However, national culture does probably play a role in shaping public support for a veil ban. The American Muslim population is much more integrated into wider society than their European counterparts. Many European Muslims, especially in France, live in ethnically segregated areas and suffer from incomes far below the national average. Additionally, despite a recent rise in public acceptance of anti-Muslim attitudes in American society, anti-Muslim sentiment and concern over the future of Islam in Europe are much more prevalent in Europe than the US. All of these factors likely contribute to the wider European approval of a public veil ban, while the American history of wide immigration and the US’s varied ethnic makeup seem to help blunt these concerns.

The wide European support for a veil ban tell us a lot about the problems of integrating a growing and highly visible minority into democratic societies. France’s veil ban is unjustified and wrong. While France’s concerns over women’s rights and a secular society are valid, a broad ban on a specific type of clothing is clearly a violation of individual rights. If a woman chooses to express herself and her beliefs by adopting a certain manner of dress, a liberal government clearly has no justification in stopping her. Additionally, while a commitment to public secularism is an important part of French national heritage and public culture, no one can argue that this commitment requires restricting private citizens’ right to express their religious views. Women’s rights are clearly an important guarantee of any liberal society. However, restricting the veil does not strengthen this goal. Continuing to permit the veil would not legalize domestic abuse, and a women’s freedom of choice over her own wardrobe is clearly a fundamental part of her own personal liberty.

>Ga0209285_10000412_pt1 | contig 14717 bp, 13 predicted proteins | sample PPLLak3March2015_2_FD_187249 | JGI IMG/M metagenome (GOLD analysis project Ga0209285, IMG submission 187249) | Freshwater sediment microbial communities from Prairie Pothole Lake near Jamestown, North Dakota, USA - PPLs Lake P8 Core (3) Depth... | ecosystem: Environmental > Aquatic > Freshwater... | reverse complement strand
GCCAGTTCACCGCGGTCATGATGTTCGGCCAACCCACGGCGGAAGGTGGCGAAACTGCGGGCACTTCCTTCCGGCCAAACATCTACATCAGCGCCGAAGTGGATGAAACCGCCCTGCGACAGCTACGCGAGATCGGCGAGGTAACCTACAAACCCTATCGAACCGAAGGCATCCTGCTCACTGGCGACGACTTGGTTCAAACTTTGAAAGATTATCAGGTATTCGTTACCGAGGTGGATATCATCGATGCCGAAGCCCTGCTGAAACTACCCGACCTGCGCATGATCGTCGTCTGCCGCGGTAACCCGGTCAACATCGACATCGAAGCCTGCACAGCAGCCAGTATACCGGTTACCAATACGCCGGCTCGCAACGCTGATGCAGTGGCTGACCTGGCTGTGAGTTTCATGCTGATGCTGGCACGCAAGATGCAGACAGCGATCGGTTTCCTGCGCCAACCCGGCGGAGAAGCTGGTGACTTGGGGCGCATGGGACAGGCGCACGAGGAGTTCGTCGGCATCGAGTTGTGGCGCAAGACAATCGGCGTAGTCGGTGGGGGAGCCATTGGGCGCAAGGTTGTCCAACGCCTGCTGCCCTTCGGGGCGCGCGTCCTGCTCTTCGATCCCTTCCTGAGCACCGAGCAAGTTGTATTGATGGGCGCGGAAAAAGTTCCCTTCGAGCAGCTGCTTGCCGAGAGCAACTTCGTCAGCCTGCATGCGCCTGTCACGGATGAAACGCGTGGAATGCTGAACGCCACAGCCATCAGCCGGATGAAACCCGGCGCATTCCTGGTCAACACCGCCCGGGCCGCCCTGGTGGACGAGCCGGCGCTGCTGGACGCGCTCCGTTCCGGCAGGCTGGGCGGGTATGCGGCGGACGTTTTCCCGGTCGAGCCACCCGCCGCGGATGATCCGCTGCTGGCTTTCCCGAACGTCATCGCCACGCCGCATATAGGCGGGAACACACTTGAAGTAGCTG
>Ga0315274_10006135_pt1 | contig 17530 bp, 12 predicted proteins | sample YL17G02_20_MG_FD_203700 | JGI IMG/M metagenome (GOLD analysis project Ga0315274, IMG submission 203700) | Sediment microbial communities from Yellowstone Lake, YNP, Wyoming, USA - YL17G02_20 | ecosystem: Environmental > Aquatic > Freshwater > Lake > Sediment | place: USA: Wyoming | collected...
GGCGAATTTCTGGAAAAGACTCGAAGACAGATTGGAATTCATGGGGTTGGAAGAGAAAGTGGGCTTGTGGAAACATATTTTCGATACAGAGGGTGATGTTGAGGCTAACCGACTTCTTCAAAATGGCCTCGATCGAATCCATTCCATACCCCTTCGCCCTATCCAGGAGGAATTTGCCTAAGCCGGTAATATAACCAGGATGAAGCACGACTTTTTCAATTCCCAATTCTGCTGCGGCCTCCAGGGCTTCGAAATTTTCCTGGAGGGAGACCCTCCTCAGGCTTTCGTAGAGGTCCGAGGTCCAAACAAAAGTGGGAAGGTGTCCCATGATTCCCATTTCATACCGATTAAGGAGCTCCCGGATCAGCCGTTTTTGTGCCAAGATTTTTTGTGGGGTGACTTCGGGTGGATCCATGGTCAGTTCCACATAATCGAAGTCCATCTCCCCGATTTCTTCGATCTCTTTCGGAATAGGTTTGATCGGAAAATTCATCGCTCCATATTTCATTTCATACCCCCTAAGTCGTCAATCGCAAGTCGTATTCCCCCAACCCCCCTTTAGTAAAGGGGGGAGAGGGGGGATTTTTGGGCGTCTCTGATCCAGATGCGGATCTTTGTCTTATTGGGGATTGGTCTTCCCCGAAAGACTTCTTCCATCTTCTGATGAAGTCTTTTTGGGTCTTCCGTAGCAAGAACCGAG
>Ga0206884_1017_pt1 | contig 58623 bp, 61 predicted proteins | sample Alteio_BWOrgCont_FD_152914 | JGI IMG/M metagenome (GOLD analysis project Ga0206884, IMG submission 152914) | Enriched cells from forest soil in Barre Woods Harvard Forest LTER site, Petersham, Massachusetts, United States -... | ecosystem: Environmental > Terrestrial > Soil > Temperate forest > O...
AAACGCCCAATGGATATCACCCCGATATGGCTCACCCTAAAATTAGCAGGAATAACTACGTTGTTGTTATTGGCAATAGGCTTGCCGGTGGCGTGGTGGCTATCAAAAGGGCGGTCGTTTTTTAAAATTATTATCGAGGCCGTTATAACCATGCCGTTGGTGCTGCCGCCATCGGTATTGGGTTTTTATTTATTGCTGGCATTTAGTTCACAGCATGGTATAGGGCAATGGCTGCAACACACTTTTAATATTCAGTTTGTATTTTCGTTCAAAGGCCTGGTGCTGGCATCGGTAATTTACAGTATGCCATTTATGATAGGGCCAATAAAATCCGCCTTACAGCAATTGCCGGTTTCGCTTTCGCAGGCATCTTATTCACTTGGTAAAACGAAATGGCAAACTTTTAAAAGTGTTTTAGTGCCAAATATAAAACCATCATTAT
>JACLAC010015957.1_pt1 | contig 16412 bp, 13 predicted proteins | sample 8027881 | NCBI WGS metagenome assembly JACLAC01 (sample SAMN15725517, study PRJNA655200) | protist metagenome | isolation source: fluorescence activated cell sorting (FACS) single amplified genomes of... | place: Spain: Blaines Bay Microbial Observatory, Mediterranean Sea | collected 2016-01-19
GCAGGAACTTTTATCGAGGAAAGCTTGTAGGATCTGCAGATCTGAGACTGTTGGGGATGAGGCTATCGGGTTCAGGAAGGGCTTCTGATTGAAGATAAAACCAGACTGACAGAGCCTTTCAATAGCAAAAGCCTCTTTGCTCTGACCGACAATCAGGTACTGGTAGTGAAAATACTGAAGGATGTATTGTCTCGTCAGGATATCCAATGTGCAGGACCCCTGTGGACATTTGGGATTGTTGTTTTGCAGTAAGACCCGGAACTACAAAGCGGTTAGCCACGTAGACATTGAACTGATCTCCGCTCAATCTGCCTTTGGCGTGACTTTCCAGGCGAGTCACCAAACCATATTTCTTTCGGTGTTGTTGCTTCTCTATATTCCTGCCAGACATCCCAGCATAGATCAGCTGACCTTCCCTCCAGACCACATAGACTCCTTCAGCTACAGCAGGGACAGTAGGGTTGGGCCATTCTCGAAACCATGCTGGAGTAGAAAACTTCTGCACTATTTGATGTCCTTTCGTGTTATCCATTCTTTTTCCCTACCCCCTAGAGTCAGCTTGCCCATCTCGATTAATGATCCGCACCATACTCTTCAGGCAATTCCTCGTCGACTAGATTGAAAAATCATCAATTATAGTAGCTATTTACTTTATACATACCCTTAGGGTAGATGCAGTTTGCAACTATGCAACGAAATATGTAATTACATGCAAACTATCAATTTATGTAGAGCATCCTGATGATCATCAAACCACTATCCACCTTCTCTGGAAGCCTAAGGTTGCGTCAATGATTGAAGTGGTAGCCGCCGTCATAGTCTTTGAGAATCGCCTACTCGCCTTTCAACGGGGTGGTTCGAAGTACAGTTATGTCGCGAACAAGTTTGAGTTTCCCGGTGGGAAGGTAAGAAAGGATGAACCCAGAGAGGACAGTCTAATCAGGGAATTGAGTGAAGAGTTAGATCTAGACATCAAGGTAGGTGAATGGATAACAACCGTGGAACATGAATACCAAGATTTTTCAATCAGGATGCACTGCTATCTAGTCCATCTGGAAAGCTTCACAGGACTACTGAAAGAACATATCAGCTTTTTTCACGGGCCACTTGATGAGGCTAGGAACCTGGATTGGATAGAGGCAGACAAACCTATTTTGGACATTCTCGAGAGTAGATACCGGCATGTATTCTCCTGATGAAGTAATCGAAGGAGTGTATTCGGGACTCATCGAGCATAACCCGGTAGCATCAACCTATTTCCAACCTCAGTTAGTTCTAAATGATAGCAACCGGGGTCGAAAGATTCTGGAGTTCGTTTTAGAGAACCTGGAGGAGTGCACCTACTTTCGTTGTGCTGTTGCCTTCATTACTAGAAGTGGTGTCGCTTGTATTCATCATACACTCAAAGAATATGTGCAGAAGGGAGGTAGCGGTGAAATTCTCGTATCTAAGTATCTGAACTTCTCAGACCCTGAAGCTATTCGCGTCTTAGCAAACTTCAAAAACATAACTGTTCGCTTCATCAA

Ostensibly, the French proposal to ban the veil is based on French values and civil traditions. No one would deny that countries have a right to restrict the habits of immigrants, even if this contradicts immigrants’ cultural values. There are some cultural practices that have no place in liberal societies—female illiteracy or sex-specific abortion come to mind. However, banning the veil clearly does not meet this criteria. Instead, this ban is rooted in Europe’s long challenge of adopting to a multicultural society inhabited not exclusively by European ethnic groups and cultural practices. While European nations do have a responsibility to protect their liberal traditions and a right to preserve their basic social traits, this can’t infringe on the private rights of their own citizens. The veil ban is clearly such an infringement, and has no place in the liberal, pluralistic societies Europeans pride themselves in building.